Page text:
3. JW

    I’m just shaking my head as to what they are getting for cars needing a lot of work, yet if you try to sell one already done they want it for one needing this much work.

  4. Luke Fitzgerald

    JW – I hear ya

  5. BillB

    You’re buying the BOSS 302 VIN and dataplate.

  6. Tyler

    Pick up a totaled Roush Mustang, swap the 600hp supercharged 302 & 6 speed out of it into this body, problem solved.

    As Oscar Goldman would say: we can make it better than it was before. Better, stronger, faster…

  7. Mike Williams

    I would have liked to have it with the Boss 351, that was the hottest Cleveland Ford made. Fasted production car in 1971 and that was a larger, heavier car. Nowdays you could build a 351w with the repoduction Boss heads that would be just as fast.

  8. RoughDiamond RoughDiamond Member

    Believe it or not and I am not at all suggesting that this be done, but this Boss restomodded such as Tyler’s comment above hints at, would bring far more money than a nut and bolt restoration. That has been the trend of late.

  9. RollerD

    Original Boss 302 blocks are not that hard to find, Ford Racing makes a new Boss 302 block as well for about $2000. The late model modular motor swap is a cool idea, but requires removal of the shock towers, which is one of the unique things about the 69-70 Boss 302 Mustang.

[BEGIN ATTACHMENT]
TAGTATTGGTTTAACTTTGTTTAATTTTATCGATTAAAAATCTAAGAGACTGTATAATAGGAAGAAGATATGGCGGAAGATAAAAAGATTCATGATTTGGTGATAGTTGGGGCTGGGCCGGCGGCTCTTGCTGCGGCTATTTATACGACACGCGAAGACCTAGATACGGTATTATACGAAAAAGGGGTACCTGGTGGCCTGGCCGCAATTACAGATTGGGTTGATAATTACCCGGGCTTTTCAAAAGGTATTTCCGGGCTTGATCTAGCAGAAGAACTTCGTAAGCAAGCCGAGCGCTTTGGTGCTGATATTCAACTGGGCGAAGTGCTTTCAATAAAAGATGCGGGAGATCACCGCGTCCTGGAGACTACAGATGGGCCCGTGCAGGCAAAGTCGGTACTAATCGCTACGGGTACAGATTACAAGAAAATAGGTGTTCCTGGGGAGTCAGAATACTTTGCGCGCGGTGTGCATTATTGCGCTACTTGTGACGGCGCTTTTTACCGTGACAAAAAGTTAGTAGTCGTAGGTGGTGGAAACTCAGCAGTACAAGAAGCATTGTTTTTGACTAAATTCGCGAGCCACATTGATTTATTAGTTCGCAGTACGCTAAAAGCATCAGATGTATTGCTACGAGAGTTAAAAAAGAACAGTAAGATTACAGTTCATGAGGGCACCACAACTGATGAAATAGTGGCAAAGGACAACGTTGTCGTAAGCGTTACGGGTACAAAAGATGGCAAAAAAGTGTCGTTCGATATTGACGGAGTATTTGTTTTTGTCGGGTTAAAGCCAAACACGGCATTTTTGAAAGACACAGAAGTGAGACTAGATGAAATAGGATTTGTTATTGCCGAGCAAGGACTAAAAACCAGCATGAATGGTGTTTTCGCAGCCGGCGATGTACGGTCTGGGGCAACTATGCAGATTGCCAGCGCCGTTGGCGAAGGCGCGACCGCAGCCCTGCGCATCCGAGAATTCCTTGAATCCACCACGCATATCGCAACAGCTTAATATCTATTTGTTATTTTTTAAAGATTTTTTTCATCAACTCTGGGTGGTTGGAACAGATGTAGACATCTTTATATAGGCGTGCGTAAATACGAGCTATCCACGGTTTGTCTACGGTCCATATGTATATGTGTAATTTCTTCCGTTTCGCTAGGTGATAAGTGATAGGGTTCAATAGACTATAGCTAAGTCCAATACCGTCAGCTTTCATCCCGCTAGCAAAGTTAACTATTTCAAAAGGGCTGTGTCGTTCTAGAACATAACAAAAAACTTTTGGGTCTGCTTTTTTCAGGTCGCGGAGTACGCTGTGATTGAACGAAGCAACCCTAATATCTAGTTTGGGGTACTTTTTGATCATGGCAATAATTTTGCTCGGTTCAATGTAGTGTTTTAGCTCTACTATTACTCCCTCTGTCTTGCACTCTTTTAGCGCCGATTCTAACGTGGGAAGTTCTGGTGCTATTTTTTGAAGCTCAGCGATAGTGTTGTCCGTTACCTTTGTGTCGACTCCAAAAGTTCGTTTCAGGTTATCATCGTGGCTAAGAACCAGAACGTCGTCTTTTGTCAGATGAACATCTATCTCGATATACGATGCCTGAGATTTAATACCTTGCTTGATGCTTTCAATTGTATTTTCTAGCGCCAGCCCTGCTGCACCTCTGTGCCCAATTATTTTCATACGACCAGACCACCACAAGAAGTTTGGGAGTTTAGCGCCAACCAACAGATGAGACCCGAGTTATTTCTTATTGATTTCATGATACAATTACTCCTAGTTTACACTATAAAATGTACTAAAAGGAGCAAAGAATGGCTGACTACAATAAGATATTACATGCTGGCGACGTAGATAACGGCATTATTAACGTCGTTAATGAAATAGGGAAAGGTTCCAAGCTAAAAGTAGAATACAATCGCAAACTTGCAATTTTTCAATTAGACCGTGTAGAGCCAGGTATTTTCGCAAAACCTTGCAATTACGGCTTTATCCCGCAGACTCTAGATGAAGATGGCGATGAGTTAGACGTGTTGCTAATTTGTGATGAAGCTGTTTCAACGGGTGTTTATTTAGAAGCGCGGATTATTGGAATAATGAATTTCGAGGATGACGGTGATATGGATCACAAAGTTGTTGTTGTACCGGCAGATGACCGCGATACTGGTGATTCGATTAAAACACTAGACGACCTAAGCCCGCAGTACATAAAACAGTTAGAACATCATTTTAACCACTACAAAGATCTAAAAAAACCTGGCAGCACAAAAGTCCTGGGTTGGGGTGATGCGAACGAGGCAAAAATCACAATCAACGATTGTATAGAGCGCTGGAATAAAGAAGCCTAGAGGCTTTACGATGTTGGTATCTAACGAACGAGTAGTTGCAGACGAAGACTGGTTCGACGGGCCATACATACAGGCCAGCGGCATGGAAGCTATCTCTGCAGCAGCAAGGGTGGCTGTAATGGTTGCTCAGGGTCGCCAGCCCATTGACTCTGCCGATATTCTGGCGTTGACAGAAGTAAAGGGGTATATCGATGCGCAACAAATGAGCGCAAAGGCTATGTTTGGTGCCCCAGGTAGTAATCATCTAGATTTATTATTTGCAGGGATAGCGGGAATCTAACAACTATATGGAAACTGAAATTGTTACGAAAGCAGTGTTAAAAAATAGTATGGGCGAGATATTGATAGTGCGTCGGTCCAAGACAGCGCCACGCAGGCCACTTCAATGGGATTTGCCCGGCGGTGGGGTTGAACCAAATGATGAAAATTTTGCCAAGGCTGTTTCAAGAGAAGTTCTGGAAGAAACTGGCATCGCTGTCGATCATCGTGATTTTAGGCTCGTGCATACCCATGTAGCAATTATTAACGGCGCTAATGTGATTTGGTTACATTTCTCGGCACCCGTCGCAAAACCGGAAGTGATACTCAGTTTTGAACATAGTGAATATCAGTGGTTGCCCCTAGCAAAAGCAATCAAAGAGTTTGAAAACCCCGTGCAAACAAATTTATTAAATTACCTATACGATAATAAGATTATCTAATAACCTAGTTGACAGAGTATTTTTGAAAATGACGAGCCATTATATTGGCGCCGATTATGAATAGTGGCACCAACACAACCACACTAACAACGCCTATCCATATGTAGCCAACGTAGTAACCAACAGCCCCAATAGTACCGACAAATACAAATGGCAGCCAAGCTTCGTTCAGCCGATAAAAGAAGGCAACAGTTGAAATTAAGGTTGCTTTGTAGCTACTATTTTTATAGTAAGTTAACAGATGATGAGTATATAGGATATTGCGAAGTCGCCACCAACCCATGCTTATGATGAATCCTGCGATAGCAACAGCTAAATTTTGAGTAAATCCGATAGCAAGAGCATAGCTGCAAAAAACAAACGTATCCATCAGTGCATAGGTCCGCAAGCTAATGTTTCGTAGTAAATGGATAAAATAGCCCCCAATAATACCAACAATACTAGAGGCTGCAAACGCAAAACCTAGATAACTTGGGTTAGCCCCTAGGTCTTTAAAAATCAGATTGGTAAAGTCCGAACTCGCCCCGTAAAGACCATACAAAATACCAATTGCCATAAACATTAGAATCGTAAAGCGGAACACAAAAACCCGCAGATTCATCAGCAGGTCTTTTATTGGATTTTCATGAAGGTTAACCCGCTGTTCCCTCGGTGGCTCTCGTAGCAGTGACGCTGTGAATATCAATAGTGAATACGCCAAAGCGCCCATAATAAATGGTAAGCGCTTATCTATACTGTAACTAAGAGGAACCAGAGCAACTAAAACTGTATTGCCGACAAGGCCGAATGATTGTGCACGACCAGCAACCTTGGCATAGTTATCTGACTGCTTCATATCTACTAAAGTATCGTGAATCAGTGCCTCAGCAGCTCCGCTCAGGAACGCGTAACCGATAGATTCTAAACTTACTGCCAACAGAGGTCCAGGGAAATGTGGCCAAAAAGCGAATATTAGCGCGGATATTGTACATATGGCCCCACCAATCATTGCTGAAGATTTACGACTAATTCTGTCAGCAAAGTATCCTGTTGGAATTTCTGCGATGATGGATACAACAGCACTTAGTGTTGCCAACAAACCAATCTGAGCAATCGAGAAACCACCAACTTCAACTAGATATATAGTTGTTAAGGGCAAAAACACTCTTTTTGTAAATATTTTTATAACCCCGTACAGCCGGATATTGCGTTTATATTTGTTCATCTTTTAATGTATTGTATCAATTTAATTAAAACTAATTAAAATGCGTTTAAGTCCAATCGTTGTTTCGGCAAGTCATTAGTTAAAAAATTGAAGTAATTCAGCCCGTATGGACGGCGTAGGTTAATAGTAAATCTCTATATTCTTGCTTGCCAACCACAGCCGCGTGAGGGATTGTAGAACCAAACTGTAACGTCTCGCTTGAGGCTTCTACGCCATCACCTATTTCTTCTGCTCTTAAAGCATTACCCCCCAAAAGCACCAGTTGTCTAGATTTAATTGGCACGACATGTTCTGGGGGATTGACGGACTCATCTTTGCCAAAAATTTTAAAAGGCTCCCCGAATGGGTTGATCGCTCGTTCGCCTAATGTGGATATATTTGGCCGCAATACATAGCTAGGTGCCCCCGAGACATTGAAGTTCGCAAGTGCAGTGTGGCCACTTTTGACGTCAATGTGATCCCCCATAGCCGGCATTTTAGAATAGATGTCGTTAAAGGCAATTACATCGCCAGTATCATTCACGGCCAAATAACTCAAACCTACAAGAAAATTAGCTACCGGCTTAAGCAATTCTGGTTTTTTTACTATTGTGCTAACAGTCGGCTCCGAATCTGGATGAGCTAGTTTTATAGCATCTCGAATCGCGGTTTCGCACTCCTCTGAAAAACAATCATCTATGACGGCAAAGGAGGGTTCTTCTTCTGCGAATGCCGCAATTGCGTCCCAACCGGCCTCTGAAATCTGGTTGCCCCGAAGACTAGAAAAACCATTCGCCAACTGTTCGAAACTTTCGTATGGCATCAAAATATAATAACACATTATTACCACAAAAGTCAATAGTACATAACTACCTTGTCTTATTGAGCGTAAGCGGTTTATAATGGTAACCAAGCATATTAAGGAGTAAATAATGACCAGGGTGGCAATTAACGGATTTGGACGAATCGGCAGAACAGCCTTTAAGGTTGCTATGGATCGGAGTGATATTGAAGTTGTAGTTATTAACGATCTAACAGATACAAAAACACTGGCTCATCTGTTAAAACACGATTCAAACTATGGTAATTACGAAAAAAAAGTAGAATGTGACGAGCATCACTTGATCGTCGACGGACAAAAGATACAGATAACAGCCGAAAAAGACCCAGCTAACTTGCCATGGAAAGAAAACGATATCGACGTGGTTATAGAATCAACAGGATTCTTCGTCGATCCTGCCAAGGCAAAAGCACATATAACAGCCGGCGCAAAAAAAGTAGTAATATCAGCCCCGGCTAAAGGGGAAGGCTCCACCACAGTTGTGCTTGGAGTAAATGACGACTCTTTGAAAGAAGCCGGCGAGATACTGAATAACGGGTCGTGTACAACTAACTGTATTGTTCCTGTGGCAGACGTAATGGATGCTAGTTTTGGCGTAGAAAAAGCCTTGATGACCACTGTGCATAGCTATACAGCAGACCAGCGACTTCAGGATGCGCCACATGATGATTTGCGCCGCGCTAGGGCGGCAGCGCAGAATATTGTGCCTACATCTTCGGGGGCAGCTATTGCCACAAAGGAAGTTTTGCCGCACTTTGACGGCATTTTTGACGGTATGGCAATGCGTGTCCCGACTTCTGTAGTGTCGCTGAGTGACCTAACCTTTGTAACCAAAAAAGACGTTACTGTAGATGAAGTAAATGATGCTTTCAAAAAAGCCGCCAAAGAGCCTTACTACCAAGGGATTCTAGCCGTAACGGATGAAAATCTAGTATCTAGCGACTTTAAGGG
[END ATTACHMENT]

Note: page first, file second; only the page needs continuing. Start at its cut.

10. Clinton

    There is one of these rotting on the side of someone’s house in south Houston Texas right off of 288 and 610. I would see it every week and wonder what the story was.

  11. Rocco in Florida

    This car needs to stay ORIGINAL. It would be a sacrilege to put any engine other than a BOSS 302 style engine in it. If you want more power, stroke it with all the BOSS external components. I had a ’70 BOSS(can you tell), but I never knew Ford offered a hideous looking interior as this, except in a Maverick. I would have to change it.
    Fix the rust, paint it, change the interior, replace engine, and drive it.

  12. z28th1s

    Would like to see a Marti Report on this car! The Grabber Orange paint with the Ginger blazer stripe interior has got to be a rare color combo on a Boss 302!

    • z28th1s

      I wasn’t able to open the Ebay ad at work when I posted last night. It looks like the car is actually Bright Gold, not Grabber Orange.

Leave A Comment

RULES: No profanity, politics, or personal attacks.

Become a member to add images to your comments.


Notify me of new comments via email. Or subscribe without commenting.